The blocking of path 56 has been found to substantially eliminate intake flow directed toward exhaust port 26 otherwise caused by the noted short-circuiting. Fuel-resistant material 58 may be a foam rubber such as epichlorohydrin marketed by the Rubatex Corporation, Stock No. R-472-E. The material 58 is disposed along exterior cylinder wall 6a to block flow therealong and prevent short-circuiting of the outermost flow at 54 and in turn substantially eliminate components of intake flow toward exhaust port 26. The configuration of port runner cover 44 shapes transfer passage 12 and directs flow from crankcase 8 in a path outwardly away from cylinder wall 6a and curving and funneling passage 12 to a smaller lateral area 60 toward intake port 16 to increase flow velocity thereat, as is typical in prior designs. Material 58 is a strip of sufficient thickness to bear contiguously between facing portions 62 and 64 respectively of the exterior cylinder wall 6a and port runner cover 44. As seen in FIGS. 5 and 6, material strip 58 is trapped between and engages portions 62 and 64 of the cylinder wall and port runner cover toward the intake port end of the transfer passage, and blocks flow contiguously along exterior cylinder wall 6a to in turn afford intake flow through intake port 16 in the combustion chamber in a direction determined by the non-short-circuited path at 54 in transfer passage 12, and substantially eliminate direction-altering flow in the combustion chamber from intake port 16 otherwise due to the noted short-circuit path.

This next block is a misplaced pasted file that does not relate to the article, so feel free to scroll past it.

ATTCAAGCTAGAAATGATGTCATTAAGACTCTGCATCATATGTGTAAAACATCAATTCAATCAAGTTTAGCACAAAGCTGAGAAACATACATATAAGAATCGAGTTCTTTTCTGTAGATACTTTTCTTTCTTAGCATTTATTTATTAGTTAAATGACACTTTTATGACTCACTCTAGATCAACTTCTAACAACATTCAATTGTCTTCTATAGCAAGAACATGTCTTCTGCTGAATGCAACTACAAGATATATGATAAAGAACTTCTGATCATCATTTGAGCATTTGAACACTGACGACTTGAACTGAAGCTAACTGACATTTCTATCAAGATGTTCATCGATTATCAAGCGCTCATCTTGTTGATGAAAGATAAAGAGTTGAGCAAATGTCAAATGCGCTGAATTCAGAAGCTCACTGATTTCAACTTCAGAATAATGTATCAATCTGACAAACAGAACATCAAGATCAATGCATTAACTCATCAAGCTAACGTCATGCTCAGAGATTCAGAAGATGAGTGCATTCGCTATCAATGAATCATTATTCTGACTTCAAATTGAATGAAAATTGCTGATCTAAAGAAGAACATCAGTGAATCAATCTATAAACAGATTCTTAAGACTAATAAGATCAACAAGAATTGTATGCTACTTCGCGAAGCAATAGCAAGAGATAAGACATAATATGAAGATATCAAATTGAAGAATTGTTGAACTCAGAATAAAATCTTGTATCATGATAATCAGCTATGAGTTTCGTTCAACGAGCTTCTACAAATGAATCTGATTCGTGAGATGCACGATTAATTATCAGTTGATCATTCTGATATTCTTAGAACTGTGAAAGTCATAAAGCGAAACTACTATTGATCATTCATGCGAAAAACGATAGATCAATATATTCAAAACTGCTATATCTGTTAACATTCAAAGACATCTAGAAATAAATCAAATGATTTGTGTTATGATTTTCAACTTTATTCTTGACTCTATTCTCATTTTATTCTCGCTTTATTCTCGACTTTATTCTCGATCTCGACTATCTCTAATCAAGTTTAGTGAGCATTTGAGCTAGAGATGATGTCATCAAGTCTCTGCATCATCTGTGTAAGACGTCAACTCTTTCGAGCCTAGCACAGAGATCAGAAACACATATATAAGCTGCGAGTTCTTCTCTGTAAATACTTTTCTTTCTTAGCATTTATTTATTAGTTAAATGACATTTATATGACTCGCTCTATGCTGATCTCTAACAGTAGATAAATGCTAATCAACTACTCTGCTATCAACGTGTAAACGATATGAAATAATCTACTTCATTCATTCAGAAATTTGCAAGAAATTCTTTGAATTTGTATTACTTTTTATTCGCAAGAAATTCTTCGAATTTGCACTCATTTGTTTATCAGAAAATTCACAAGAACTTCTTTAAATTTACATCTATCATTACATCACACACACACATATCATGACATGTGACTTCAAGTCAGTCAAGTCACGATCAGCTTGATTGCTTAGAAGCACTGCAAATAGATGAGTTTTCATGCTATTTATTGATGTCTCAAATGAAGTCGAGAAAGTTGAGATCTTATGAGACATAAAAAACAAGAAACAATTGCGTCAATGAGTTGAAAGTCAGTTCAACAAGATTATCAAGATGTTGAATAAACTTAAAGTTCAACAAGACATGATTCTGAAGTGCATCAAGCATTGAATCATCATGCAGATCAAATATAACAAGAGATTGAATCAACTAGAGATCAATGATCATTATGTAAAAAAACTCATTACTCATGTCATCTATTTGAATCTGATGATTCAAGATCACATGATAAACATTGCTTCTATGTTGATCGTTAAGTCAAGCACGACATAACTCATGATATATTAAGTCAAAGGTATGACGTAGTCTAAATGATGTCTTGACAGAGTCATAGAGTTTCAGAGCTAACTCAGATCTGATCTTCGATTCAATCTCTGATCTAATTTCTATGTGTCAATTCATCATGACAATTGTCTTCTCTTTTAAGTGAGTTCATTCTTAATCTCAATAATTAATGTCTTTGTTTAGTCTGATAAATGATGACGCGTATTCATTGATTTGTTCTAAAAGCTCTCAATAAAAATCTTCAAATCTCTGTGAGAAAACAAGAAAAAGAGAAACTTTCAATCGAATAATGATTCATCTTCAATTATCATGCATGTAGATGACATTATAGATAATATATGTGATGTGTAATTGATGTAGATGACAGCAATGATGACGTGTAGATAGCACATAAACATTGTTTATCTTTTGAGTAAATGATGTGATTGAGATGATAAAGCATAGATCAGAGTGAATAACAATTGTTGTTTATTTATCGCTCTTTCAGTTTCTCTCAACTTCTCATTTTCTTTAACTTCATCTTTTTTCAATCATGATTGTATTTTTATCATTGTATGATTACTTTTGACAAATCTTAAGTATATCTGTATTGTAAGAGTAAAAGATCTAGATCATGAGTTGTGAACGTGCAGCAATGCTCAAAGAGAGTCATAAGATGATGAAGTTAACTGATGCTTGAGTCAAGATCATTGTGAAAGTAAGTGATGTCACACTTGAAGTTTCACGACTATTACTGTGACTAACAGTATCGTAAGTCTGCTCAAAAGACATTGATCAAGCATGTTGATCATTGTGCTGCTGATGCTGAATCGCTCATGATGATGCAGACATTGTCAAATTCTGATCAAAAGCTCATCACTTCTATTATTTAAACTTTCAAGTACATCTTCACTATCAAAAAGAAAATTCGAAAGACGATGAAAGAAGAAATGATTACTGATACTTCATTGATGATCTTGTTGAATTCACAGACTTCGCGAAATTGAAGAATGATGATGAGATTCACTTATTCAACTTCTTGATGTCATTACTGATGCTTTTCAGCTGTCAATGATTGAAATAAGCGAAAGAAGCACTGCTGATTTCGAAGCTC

Material strip 58 has a length extending in the flow direction through transfer passage 12. Strip 58 has a tapered width which increases toward the intake port end of the transfer passage. As seen in FIG. 5, strip 58 has a greater width at section 66 which is adjacent intake port 16. The strip narrows in width, as at section 68, toward the middle of the transfer passage. Strip 58 may be attached to port runner cover 44 by gluing or any other suitable means before insertion into the transfer passage at opening 42 in the cylinder block. Strip 58 is partially cutaway in FIG. 5, showing that the surface 70 of the port runner cover may be cross-hatched, knurled or otherwise roughened to better retain and hold strip 58. Other retention means may of course be used.